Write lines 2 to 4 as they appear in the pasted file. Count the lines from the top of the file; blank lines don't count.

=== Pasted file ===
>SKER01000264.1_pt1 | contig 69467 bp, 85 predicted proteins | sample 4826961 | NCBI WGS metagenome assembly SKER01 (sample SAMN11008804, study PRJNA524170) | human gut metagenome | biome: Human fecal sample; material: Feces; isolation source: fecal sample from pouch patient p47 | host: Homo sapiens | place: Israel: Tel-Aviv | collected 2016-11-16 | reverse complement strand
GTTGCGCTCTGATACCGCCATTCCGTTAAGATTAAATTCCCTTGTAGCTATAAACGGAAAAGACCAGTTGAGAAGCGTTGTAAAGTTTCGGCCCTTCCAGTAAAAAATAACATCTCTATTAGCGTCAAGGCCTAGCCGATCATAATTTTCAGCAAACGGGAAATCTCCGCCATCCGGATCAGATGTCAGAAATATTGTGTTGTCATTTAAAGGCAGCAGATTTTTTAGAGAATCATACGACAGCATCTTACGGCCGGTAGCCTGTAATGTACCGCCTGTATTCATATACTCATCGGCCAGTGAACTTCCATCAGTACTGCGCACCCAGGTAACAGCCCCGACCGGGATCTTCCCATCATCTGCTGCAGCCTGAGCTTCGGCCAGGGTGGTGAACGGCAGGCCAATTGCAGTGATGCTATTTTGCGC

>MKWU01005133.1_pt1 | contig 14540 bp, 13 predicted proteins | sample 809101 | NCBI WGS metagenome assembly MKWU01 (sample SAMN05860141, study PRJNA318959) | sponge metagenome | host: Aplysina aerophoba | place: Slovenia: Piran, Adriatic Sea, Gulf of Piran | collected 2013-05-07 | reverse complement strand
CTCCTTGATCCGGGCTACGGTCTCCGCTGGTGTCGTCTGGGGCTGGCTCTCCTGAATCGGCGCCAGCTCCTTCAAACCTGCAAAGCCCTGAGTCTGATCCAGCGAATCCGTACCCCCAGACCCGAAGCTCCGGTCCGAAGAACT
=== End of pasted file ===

GTTGCGCTCTGATACCGCCATTCCGTTAAGATTAAATTCCCTTGTAGCTATAAACGGAAAAGACCAGTTGAGAAGCGTTGTAAAGTTTCGGCCCTTCCAGTAAAAAATAACATCTCTATTAGCGTCAAGGCCTAGCCGATCATAATTTTCAGCAAACGGGAAATCTCCGCCATCCGGATCAGATGTCAGAAATATTGTGTTGTCATTTAAAGGCAGCAGATTTTTTAGAGAATCATACGACAGCATCTTACGGCCGGTAGCCTGTAATGTACCGCCTGTATTCATATACTCATCGGCCAGTGAACTTCCATCAGTACTGCGCACCCAGGTAACAGCCCCGACCGGGATCTTCCCATCATCTGCTGCAGCCTGAGCTTCGGCCAGGGTGGTGAACGGCAGGCCAATTGCAGTGATGCTATTTTGCGC

>MKWU01005133.1_pt1 | contig 14540 bp, 13 predicted proteins | sample 809101 | NCBI WGS metagenome assembly MKWU01 (sample SAMN05860141, study PRJNA318959) | sponge metagenome | host: Aplysina aerophoba | place: Slovenia: Piran, Adriatic Sea, Gulf of Piran | collected 2013-05-07 | reverse complement strand
CTCCTTGATCCGGGCTACGGTCTCCGCTGGTGTCGTCTGGGGCTGGCTCTCCTGAATCGGCGCCAGCTCCTTCAAACCTGCAAAGCCCTGAGTCTGATCCAGCGAATCCGTACCCCCAGACCCGAAGCTCCGGTCCGAAGAACT